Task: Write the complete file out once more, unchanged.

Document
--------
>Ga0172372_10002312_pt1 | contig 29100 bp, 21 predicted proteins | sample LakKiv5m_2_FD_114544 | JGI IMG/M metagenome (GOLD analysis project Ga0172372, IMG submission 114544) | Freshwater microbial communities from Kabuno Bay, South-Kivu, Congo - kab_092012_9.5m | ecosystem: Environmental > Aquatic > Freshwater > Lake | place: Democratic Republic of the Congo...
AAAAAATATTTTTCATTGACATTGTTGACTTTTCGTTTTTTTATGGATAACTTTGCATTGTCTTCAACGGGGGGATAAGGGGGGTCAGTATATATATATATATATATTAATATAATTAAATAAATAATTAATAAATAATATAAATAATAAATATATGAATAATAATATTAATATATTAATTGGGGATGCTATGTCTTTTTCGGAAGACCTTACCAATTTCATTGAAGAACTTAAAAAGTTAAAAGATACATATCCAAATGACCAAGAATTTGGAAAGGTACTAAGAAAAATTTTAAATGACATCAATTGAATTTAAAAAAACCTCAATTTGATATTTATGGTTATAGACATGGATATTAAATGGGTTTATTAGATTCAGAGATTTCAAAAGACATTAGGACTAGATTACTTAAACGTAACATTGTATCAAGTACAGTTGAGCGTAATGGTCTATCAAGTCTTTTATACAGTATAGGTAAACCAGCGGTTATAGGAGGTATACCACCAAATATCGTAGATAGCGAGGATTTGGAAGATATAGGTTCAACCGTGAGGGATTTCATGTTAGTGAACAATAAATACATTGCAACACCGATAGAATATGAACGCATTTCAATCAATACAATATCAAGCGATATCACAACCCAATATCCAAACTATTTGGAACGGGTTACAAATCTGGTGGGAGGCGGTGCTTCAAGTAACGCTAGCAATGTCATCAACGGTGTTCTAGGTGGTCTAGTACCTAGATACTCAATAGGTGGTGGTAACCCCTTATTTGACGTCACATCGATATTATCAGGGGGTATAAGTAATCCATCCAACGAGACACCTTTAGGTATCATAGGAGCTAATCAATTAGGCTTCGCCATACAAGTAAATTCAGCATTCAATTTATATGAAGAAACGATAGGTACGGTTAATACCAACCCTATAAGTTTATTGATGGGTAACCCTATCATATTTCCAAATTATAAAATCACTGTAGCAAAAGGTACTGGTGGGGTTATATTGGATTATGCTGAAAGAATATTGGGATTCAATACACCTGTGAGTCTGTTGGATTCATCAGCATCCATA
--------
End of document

>Ga0172372_10002312_pt1 | contig 29100 bp, 21 predicted proteins | sample LakKiv5m_2_FD_114544 | JGI IMG/M metagenome (GOLD analysis project Ga0172372, IMG submission 114544) | Freshwater microbial communities from Kabuno Bay, South-Kivu, Congo - kab_092012_9.5m | ecosystem: Environmental > Aquatic > Freshwater > Lake | place: Democratic Republic of the Congo...
AAAAAATATTTTTCATTGACATTGTTGACTTTTCGTTTTTTTATGGATAACTTTGCATTGTCTTCAACGGGGGGATAAGGGGGGTCAGTATATATATATATATATATTAATATAATTAAATAAATAATTAATAAATAATATAAATAATAAATATATGAATAATAATATTAATATATTAATTGGGGATGCTATGTCTTTTTCGGAAGACCTTACCAATTTCATTGAAGAACTTAAAAAGTTAAAAGATACATATCCAAATGACCAAGAATTTGGAAAGGTACTAAGAAAAATTTTAAATGACATCAATTGAATTTAAAAAAACCTCAATTTGATATTTATGGTTATAGACATGGATATTAAATGGGTTTATTAGATTCAGAGATTTCAAAAGACATTAGGACTAGATTACTTAAACGTAACATTGTATCAAGTACAGTTGAGCGTAATGGTCTATCAAGTCTTTTATACAGTATAGGTAAACCAGCGGTTATAGGAGGTATACCACCAAATATCGTAGATAGCGAGGATTTGGAAGATATAGGTTCAACCGTGAGGGATTTCATGTTAGTGAACAATAAATACATTGCAACACCGATAGAATATGAACGCATTTCAATCAATACAATATCAAGCGATATCACAACCCAATATCCAAACTATTTGGAACGGGTTACAAATCTGGTGGGAGGCGGTGCTTCAAGTAACGCTAGCAATGTCATCAACGGTGTTCTAGGTGGTCTAGTACCTAGATACTCAATAGGTGGTGGTAACCCCTTATTTGACGTCACATCGATATTATCAGGGGGTATAAGTAATCCATCCAACGAGACACCTTTAGGTATCATAGGAGCTAATCAATTAGGCTTCGCCATACAAGTAAATTCAGCATTCAATTTATATGAAGAAACGATAGGTACGGTTAATACCAACCCTATAAGTTTATTGATGGGTAACCCTATCATATTTCCAAATTATAAAATCACTGTAGCAAAAGGTACTGGTGGGGTTATATTGGATTATGCTGAAAGAATATTGGGATTCAATACACCTGTGAGTCTGTTGGATTCATCAGCATCCATA